We have seen how technology has advanced drastically over the years in all areas of our lives—from how we communicate, to doing business and in reporting natural disasters. Less than 20 years ago, people would not have been able to make informed decisions about preparing for tropical storms. But today, digital transformation tools, such as machine learning, not only predict the storm, but also predict the outcome and effects.
The Miami Herald reports: “For hurricane preparation and surviving the aftermath, there’s a whole new, real-time world of information, with 24/7 media websites including MiamiHerald.com; weather and Federal Emergency Management Agency apps; email from municipalities; and social media to spread the word.”
The rise of digital technology has made contacting people through social media a substantial tool for victims of natural disasters to use. People can simply post about their location, alerting authorities where help is needed.
With the help of apps, drones, and other smart technology, we can pinpoint problems and speed recovery. Experts get the lights back on, cellphones ringing, and internet connections restored faster than ever.
Hosting social platforms through digital devices has been a valuable tool as seen during Hurricanes Harvey and Irma.
Hurricane victims with OnStar-equipped vehicles were able to connect with trained advisors who provided, at no charge, access to emergency services like routing to shelters, personal calling to family and friends, and in-vehicle Wi-Fi service.
As we all know, having strong signals are important when you’re dealing with massive destruction. Prior to the storm, Verizon geared up for disaster and prepared its networks to handle the mass amount of data that would be transmitted to customers. Comcast also opened more than 137,000 Xfinity Wi-Fi hotspots throughout Florida to anyone who needed them, including non-Xfinity customers, for free.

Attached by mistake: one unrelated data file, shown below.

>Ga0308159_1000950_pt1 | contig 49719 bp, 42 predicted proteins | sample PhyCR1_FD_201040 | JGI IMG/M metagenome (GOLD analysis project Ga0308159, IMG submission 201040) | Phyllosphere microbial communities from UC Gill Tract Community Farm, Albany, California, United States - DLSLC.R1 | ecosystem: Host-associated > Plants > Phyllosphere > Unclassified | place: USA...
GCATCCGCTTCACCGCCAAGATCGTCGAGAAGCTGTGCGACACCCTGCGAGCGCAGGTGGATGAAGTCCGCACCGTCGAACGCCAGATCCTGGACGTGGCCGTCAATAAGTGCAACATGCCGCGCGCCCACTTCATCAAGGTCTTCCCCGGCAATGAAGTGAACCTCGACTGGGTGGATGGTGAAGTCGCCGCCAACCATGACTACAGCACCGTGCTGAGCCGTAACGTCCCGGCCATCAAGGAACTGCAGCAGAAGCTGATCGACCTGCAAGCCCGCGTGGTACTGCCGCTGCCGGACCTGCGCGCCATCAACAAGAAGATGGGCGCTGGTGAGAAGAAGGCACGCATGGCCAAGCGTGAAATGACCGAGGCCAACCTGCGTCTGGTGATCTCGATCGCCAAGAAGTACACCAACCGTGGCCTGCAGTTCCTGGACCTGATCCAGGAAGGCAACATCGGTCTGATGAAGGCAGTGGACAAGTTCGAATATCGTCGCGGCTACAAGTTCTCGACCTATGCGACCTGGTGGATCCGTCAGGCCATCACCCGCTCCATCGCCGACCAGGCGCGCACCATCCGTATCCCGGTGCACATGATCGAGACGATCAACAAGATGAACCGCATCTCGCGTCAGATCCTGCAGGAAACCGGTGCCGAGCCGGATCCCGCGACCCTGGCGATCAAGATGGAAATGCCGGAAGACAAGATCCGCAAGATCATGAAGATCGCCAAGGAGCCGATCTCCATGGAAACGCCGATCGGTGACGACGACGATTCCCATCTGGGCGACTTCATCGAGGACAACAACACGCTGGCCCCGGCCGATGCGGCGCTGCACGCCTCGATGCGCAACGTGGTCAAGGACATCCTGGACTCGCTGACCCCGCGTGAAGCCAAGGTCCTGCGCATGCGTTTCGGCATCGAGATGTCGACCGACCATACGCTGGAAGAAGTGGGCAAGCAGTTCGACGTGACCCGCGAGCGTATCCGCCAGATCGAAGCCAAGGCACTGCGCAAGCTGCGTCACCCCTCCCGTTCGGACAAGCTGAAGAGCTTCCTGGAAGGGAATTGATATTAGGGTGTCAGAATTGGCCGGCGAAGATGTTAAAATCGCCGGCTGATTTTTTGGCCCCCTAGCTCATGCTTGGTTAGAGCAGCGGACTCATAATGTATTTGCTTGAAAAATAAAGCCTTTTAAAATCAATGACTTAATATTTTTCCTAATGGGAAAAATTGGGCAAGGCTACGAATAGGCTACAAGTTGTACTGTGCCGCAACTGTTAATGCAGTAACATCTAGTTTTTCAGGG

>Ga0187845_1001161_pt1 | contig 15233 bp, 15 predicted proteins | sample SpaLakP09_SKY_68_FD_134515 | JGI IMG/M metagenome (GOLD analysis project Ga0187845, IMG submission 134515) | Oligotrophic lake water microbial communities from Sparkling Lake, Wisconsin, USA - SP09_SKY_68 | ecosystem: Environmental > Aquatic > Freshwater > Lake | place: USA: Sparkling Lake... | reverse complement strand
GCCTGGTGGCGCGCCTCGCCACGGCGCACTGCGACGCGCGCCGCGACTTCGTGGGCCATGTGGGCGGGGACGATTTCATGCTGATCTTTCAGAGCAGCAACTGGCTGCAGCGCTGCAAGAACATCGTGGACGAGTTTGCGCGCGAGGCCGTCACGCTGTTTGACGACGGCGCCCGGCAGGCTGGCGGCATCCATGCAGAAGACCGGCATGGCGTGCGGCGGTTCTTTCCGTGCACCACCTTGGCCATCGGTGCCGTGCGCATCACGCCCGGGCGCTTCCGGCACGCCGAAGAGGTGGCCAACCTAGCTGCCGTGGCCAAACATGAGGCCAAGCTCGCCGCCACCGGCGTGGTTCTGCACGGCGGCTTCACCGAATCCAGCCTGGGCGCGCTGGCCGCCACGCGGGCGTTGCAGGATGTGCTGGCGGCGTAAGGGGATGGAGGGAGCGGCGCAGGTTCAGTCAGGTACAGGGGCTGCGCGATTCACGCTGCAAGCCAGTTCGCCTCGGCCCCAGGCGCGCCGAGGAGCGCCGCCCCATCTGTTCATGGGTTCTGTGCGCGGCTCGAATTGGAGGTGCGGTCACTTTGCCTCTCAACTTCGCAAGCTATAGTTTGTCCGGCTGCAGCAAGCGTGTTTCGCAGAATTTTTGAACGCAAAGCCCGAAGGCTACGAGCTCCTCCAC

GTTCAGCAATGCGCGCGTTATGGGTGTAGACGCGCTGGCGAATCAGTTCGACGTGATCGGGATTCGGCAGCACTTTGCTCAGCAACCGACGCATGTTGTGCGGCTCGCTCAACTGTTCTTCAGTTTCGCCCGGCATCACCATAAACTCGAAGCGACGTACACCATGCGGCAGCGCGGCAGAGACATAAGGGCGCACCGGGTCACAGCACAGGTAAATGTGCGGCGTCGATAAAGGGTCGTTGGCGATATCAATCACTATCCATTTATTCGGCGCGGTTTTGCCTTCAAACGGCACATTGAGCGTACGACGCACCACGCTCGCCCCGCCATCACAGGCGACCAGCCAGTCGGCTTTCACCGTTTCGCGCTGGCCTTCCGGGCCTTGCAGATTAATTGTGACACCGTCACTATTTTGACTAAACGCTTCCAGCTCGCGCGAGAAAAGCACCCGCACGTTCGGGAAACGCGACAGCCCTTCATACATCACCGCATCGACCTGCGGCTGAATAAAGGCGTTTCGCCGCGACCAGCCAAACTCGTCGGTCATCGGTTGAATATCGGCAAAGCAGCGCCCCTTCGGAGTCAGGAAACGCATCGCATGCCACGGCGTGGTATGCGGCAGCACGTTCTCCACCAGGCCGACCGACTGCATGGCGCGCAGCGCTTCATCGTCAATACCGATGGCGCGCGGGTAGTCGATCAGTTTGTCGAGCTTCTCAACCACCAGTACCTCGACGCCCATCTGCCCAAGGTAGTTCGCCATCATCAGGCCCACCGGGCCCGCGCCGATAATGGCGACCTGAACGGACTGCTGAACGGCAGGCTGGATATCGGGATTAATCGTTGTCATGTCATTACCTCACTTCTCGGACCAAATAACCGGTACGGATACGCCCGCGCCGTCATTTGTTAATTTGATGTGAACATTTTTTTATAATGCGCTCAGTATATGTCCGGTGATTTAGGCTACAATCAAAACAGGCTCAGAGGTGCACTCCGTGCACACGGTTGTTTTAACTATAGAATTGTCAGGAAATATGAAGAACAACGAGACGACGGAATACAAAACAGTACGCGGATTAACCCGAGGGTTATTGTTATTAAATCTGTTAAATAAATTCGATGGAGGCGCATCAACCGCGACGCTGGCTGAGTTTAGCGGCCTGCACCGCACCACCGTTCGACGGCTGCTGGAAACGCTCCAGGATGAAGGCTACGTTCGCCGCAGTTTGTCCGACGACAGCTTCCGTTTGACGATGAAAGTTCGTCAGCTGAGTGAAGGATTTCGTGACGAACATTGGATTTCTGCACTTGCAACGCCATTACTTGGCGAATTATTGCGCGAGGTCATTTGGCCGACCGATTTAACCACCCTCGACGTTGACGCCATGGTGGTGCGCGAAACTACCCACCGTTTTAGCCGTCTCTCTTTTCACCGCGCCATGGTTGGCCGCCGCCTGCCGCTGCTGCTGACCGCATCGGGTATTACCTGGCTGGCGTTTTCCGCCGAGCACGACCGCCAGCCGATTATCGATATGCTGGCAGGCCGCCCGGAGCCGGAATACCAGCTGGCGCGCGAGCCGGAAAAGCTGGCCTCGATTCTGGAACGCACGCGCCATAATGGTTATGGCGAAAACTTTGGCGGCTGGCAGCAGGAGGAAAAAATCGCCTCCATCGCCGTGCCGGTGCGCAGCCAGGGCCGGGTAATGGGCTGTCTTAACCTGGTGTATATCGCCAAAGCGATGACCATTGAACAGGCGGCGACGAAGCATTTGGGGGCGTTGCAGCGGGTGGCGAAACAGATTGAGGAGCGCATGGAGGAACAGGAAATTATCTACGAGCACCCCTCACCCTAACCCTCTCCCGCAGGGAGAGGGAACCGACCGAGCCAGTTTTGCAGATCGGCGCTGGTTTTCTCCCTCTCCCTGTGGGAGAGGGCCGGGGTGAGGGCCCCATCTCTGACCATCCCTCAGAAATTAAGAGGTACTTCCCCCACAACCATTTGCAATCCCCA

With these new technologies, we are seeing another stage of emergency management. This new stage balances the historical approach to emergency management with the potential of technology to unify resources and adapt plans in real time.
Anheuser-Busch was able to instantly pause their beer production in order to send 155,000 cans of drinking water to those affected by Hurricane Harvey and mobilized its resources in preparation for the potential impacts of Hurricane Irma, sending over 310,000 cans to Florida.
“Putting our production and logistics strengths to work by providing safe, clean drinking water is the best way we can help in these situations,” said Bill Bradley, the company’s vice president of community affairs.
What’s next for digital transformation and disasters?
Experts are working on using more drones in the future to assist in hurricane relief. These devices can be mobile in the sky and transmit live feeds to command centers during the aftermath of the emergency.
Using this form of technology provides crews with real-time information that can further help officials make accurate and efficient decisions.
Experts predict that we are heading toward a “digital industrial revolution” that makes the role of IT leaders and management more important than ever before. So many tools, such as mobile, social, and cloud, are being integrated into different industries as we rely on technology for communication. The convergence is the foundation of the new digital world. It is important to mold our systems to be agile and ready to take on emergencies when they present themselves.
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